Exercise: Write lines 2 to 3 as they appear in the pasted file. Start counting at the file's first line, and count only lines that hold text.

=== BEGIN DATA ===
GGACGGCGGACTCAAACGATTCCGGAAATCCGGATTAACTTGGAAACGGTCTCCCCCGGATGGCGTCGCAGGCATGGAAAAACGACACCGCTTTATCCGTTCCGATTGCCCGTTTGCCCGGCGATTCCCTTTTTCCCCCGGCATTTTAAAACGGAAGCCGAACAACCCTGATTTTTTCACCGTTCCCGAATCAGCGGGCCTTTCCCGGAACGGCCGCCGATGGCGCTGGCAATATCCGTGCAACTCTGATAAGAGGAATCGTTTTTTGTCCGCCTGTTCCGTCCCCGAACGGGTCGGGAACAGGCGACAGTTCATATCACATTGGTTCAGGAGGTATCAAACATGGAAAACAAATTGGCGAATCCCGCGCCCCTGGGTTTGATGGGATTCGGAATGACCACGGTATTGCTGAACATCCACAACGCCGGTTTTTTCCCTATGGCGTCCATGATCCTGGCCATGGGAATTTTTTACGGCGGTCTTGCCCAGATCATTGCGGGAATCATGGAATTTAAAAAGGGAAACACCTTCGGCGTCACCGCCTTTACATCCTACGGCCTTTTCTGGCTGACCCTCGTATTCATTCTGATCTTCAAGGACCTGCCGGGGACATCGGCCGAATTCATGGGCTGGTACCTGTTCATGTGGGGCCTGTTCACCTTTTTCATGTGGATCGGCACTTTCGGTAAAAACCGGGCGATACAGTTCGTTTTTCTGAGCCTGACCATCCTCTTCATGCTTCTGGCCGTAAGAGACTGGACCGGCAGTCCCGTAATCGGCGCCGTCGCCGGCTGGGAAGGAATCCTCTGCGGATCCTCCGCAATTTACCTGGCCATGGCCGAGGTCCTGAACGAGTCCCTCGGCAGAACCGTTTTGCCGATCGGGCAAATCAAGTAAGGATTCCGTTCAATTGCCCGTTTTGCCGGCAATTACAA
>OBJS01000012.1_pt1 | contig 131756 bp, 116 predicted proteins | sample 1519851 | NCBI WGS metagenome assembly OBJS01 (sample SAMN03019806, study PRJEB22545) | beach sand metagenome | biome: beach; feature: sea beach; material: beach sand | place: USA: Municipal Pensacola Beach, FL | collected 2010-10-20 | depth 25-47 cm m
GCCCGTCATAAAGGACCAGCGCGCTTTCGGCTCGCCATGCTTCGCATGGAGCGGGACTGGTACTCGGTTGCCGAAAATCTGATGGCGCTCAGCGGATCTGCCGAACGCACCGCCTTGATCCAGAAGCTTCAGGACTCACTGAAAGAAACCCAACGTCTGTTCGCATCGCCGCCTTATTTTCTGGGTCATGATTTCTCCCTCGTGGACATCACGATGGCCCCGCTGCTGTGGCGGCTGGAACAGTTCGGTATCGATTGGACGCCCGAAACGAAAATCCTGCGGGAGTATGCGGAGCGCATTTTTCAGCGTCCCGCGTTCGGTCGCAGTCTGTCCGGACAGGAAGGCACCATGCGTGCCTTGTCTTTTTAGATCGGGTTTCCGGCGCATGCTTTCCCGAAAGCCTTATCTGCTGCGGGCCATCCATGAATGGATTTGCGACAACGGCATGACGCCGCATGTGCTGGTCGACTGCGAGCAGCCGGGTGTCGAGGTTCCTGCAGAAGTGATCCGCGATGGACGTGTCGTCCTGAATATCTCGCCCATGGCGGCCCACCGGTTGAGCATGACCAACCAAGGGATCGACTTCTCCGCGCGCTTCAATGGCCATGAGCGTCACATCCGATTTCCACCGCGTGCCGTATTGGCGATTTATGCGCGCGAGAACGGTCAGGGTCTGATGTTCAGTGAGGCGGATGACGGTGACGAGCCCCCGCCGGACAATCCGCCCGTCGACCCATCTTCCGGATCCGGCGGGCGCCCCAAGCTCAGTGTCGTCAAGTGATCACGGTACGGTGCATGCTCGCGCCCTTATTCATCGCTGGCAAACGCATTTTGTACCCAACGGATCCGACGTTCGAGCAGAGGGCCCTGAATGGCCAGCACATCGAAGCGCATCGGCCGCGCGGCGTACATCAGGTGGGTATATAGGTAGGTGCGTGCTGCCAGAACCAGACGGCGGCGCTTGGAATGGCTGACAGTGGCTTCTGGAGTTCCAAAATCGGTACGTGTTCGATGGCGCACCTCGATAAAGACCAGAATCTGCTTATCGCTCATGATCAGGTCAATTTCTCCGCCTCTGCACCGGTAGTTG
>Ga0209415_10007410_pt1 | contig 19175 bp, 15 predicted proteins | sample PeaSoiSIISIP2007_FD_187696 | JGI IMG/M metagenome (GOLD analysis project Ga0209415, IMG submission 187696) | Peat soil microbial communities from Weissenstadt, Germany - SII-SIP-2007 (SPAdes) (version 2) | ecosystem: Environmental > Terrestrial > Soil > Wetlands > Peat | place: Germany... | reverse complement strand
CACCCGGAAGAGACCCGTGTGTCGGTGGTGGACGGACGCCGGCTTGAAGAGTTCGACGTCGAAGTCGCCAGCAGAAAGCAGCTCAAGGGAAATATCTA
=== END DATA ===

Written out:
>OBJS01000012.1_pt1 | contig 131756 bp, 116 predicted proteins | sample 1519851 | NCBI WGS metagenome assembly OBJS01 (sample SAMN03019806, study PRJEB22545) | beach sand metagenome | biome: beach; feature: sea beach; material: beach sand | place: USA: Municipal Pensacola Beach, FL | collected 2010-10-20 | depth 25-47 cm m
GCCCGTCATAAAGGACCAGCGCGCTTTCGGCTCGCCATGCTTCGCATGGAGCGGGACTGGTACTCGGTTGCCGAAAATCTGATGGCGCTCAGCGGATCTGCCGAACGCACCGCCTTGATCCAGAAGCTTCAGGACTCACTGAAAGAAACCCAACGTCTGTTCGCATCGCCGCCTTATTTTCTGGGTCATGATTTCTCCCTCGTGGACATCACGATGGCCCCGCTGCTGTGGCGGCTGGAACAGTTCGGTATCGATTGGACGCCCGAAACGAAAATCCTGCGGGAGTATGCGGAGCGCATTTTTCAGCGTCCCGCGTTCGGTCGCAGTCTGTCCGGACAGGAAGGCACCATGCGTGCCTTGTCTTTTTAGATCGGGTTTCCGGCGCATGCTTTCCCGAAAGCCTTATCTGCTGCGGGCCATCCATGAATGGATTTGCGACAACGGCATGACGCCGCATGTGCTGGTCGACTGCGAGCAGCCGGGTGTCGAGGTTCCTGCAGAAGTGATCCGCGATGGACGTGTCGTCCTGAATATCTCGCCCATGGCGGCCCACCGGTTGAGCATGACCAACCAAGGGATCGACTTCTCCGCGCGCTTCAATGGCCATGAGCGTCACATCCGATTTCCACCGCGTGCCGTATTGGCGATTTATGCGCGCGAGAACGGTCAGGGTCTGATGTTCAGTGAGGCGGATGACGGTGACGAGCCCCCGCCGGACAATCCGCCCGTCGACCCATCTTCCGGATCCGGCGGGCGCCCCAAGCTCAGTGTCGTCAAGTGATCACGGTACGGTGCATGCTCGCGCCCTTATTCATCGCTGGCAAACGCATTTTGTACCCAACGGATCCGACGTTCGAGCAGAGGGCCCTGAATGGCCAGCACATCGAAGCGCATCGGCCGCGCGGCGTACATCAGGTGGGTATATAGGTAGGTGCGTGCTGCCAGAACCAGACGGCGGCGCTTGGAATGGCTGACAGTGGCTTCTGGAGTTCCAAAATCGGTACGTGTTCGATGGCGCACCTCGATAAAGACCAGAATCTGCTTATCGCTCATGATCAGGTCAATTTCTCCGCCTCTGCACCGGTAGTTG